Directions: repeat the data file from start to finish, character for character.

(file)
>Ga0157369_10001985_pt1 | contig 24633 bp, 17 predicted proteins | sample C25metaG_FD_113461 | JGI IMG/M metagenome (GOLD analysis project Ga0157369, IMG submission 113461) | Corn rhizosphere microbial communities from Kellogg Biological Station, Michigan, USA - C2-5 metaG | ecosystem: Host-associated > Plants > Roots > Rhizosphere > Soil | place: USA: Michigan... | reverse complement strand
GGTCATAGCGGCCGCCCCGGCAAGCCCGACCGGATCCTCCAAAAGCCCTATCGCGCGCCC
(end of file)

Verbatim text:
>Ga0157369_10001985_pt1 | contig 24633 bp, 17 predicted proteins | sample C25metaG_FD_113461 | JGI IMG/M metagenome (GOLD analysis project Ga0157369, IMG submission 113461) | Corn rhizosphere microbial communities from Kellogg Biological Station, Michigan, USA - C2-5 metaG | ecosystem: Host-associated > Plants > Roots > Rhizosphere > Soil | place: USA: Michigan... | reverse complement strand
GGTCATAGCGGCCGCCCCGGCAAGCCCGACCGGATCCTCCAAAAGCCCTATCGCGCGCCC